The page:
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The Best Exotic Marigold Hotel: A Novel…

The Best Exotic Marigold Hotel: A Novel (Random House Movie Tie-In Books) (2004)

by Deborah Moggach

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4734021,857 (3.5)41
  1. 00
    At the Jerusalem by Paul Bailey (KayCliff)
    KayCliff: Both novels are set in old people's homes.
  2. 00
    Quartet in Autumn by Barbara Pym (KayCliff)
    KayCliff: Both novels present the problems of old age.

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Showing 1-5 of 39 (next | show all)
reviewed in 2004 - A collection of interesting characters come together in a retirement home for Brits in India - a warm place with a plentiful supply of cheap labour. Bangalore is the same city where many of Enlgands' technical and professional jobs have also relocated. Across the street from the Dunroamin Retirement Hotel there is a call centre where people named Surinder and Rahul work through the night, speaking with English accents and pretending to be Sally Spears and Michael Parker calling from Enfield, England, in the afternoon. Moggach is an original writer, with wonderfully drawn characters, lots of social commentary, dark but sparkling humour and a gift fro the quirky plotline. ( )
  triscuit | Mar 7, 2015 |
The idea of an old folks' home in Bangalore is interesting and has great comedic potential, but the execution in this novel did not work for me.

I found this book's characters unpleasant. They were generally conniving, dishonest, racist, self-serving, and dull.

The plot was slow and meandering. By the time any of the elderly characters were in India, I had already lost interest.
( )
  wishanem | Jan 27, 2015 |
A diverse group of seniors have been given the chance to reside at a retirement home - sorry, hotel - in India. For various reasons the Best Exotic Marigold Hotel is their most attractive option.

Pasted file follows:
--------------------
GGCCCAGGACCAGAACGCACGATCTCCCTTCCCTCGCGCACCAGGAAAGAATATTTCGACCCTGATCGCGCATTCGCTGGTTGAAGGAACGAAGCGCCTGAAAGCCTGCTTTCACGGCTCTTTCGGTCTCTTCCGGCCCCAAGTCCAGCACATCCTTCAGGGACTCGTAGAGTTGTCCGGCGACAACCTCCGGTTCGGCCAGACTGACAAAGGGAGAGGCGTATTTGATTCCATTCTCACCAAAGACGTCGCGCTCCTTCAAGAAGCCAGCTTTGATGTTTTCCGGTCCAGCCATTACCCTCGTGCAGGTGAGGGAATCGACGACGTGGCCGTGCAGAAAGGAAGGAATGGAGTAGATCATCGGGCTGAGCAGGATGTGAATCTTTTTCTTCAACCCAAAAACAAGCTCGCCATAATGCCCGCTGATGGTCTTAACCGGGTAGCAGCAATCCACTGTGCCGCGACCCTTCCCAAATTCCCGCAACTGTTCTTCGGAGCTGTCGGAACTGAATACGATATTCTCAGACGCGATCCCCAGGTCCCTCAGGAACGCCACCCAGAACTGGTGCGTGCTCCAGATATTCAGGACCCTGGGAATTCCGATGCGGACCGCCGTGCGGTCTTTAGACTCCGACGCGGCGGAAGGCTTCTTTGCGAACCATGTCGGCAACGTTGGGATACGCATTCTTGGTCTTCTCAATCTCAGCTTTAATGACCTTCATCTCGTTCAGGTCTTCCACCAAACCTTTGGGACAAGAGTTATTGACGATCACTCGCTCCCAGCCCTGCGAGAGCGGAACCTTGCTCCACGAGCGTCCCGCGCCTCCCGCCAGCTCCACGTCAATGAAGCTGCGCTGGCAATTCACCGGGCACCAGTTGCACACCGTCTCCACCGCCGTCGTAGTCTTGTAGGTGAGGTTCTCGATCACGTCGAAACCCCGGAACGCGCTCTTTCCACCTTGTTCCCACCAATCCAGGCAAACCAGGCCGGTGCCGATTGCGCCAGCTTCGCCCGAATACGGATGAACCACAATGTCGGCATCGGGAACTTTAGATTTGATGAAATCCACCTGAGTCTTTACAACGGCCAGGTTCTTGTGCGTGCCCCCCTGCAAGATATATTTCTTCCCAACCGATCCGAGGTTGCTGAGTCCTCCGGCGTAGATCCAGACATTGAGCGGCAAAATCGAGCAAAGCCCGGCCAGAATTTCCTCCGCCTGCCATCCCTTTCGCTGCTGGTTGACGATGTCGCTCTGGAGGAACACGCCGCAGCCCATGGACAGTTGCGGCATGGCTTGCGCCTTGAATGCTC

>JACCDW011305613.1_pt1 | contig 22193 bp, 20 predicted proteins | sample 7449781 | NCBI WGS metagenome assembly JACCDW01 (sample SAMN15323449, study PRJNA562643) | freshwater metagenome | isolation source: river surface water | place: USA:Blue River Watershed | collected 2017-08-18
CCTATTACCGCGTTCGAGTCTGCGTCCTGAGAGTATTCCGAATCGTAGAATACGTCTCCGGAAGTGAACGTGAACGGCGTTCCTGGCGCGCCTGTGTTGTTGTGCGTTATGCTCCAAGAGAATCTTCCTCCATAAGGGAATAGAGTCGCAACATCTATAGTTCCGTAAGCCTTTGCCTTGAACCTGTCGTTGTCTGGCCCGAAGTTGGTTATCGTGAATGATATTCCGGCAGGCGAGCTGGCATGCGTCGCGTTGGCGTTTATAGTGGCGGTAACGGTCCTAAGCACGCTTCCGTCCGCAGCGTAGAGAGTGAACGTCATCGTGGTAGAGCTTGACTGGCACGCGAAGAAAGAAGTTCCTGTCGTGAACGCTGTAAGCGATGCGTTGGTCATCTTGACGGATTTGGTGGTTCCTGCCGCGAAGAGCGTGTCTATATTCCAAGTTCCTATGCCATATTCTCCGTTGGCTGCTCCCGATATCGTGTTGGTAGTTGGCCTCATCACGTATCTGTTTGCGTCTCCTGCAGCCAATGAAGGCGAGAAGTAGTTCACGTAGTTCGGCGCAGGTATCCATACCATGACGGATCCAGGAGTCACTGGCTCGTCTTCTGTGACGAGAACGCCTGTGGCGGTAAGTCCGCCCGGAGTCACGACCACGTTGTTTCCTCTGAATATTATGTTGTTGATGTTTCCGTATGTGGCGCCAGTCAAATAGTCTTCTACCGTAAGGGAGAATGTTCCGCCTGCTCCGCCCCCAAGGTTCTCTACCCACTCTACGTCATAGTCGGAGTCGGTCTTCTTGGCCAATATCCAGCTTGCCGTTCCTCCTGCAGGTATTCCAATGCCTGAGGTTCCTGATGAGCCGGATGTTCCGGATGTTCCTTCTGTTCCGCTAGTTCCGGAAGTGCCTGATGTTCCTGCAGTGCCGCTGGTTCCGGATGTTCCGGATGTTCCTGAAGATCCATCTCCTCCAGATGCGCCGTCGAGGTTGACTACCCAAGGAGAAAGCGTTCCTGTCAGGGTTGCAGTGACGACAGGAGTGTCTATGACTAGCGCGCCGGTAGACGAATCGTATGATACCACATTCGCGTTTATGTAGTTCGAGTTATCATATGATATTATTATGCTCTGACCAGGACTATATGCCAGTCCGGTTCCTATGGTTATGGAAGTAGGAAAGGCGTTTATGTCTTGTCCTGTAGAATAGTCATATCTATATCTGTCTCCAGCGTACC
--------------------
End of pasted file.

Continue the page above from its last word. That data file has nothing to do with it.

There are more characters, more complexities, and a more interesting story line, than the movie, which is significantly different. And although there is a deeper, more serious slant, the story is highly entertaining. Differences in culture are stark, but the human ability to adapt is still alive. Moggach portrays the modern India with its call centres and "Silicon Valley" existing side by side with poverty. What I liked least was that most of the characters had so much regret, and so little of their lives to look back on with joy.

The book was originally published with the title These Foolish Things. After the success of the movie it was reprinted as a movie tie-in. If I hadn't already seen the movie, I don't think I would have enjoyed this book as much. I could hear Judi Dench's voice every time Evelyn spoke. ( )
1 vote VivienneR | Dec 10, 2014 |
Loved this book...a fun, easy read that also made me think a bit about the challenges of aging. Can't wait for the movie! ( )
  ArleenWilliams | Jul 22, 2014 |
This book was originally published with the title, 'These Foolish Things', which after having read the book, I think that would have been a more apropos title, albeit, not quite as exotic.

The plot had promise, the gist being of a retirement home ('hotel') being set up in Bangalore, India for old folks in England to retire to. The first part of the book told their individual stories, as to why they were leaving their homeland for another clime. I looked forward to the rest of the book where their paths and lives converged on a foreign shore.

However, the author continued largely with their individual stories and of their adaptation 'issues' -- which was perhaps the original premise of the novel -- drawing on each character's idiosyncrasies. The problem, for me, was that I felt the ending was too abrupt, a too hasty attempt to tie up loose ends, which didn't match the pace of the rest of the novel, hence the low rating. I have not yet watched the movie, and am interested in making comparisons. ( )